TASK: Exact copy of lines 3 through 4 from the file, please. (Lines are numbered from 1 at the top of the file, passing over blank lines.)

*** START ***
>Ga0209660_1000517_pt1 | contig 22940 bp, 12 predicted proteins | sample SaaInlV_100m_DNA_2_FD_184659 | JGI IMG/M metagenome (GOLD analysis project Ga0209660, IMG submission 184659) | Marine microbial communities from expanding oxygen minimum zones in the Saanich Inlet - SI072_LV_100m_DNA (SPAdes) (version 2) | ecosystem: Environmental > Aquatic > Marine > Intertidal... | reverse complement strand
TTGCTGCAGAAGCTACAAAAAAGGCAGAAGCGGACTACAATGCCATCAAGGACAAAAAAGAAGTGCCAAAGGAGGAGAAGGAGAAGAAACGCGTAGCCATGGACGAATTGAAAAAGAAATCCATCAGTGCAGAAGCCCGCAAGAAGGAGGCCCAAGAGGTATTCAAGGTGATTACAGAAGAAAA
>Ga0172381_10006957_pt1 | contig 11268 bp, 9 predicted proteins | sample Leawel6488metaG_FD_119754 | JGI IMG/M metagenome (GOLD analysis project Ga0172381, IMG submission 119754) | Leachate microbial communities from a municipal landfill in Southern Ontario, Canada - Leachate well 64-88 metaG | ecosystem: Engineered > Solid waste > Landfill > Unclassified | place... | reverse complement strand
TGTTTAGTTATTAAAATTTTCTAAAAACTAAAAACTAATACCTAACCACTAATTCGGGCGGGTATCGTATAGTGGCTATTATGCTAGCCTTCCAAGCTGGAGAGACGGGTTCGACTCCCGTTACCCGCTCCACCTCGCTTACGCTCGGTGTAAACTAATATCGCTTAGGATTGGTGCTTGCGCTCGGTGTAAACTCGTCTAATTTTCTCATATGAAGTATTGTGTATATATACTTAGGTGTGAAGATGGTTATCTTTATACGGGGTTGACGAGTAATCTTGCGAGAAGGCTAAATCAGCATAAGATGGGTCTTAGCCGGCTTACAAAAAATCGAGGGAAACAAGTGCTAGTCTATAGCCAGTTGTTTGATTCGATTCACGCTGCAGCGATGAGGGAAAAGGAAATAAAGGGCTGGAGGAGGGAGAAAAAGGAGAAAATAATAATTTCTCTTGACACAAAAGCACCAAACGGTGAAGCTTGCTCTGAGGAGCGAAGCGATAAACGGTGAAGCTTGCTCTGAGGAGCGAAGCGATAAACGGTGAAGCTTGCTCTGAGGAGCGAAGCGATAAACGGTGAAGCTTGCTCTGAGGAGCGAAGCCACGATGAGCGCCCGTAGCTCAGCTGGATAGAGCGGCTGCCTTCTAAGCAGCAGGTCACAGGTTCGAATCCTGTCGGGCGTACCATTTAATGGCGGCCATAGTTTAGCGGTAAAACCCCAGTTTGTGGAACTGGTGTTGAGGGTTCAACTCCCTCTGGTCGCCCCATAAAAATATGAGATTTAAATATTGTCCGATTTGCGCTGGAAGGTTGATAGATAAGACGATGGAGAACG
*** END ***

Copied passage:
>Ga0172381_10006957_pt1 | contig 11268 bp, 9 predicted proteins | sample Leawel6488metaG_FD_119754 | JGI IMG/M metagenome (GOLD analysis project Ga0172381, IMG submission 119754) | Leachate microbial communities from a municipal landfill in Southern Ontario, Canada - Leachate well 64-88 metaG | ecosystem: Engineered > Solid waste > Landfill > Unclassified | place... | reverse complement strand
TGTTTAGTTATTAAAATTTTCTAAAAACTAAAAACTAATACCTAACCACTAATTCGGGCGGGTATCGTATAGTGGCTATTATGCTAGCCTTCCAAGCTGGAGAGACGGGTTCGACTCCCGTTACCCGCTCCACCTCGCTTACGCTCGGTGTAAACTAATATCGCTTAGGATTGGTGCTTGCGCTCGGTGTAAACTCGTCTAATTTTCTCATATGAAGTATTGTGTATATATACTTAGGTGTGAAGATGGTTATCTTTATACGGGGTTGACGAGTAATCTTGCGAGAAGGCTAAATCAGCATAAGATGGGTCTTAGCCGGCTTACAAAAAATCGAGGGAAACAAGTGCTAGTCTATAGCCAGTTGTTTGATTCGATTCACGCTGCAGCGATGAGGGAAAAGGAAATAAAGGGCTGGAGGAGGGAGAAAAAGGAGAAAATAATAATTTCTCTTGACACAAAAGCACCAAACGGTGAAGCTTGCTCTGAGGAGCGAAGCGATAAACGGTGAAGCTTGCTCTGAGGAGCGAAGCGATAAACGGTGAAGCTTGCTCTGAGGAGCGAAGCGATAAACGGTGAAGCTTGCTCTGAGGAGCGAAGCCACGATGAGCGCCCGTAGCTCAGCTGGATAGAGCGGCTGCCTTCTAAGCAGCAGGTCACAGGTTCGAATCCTGTCGGGCGTACCATTTAATGGCGGCCATAGTTTAGCGGTAAAACCCCAGTTTGTGGAACTGGTGTTGAGGGTTCAACTCCCTCTGGTCGCCCCATAAAAATATGAGATTTAAATATTGTCCGATTTGCGCTGGAAGGTTGATAGATAAGACGATGGAGAACG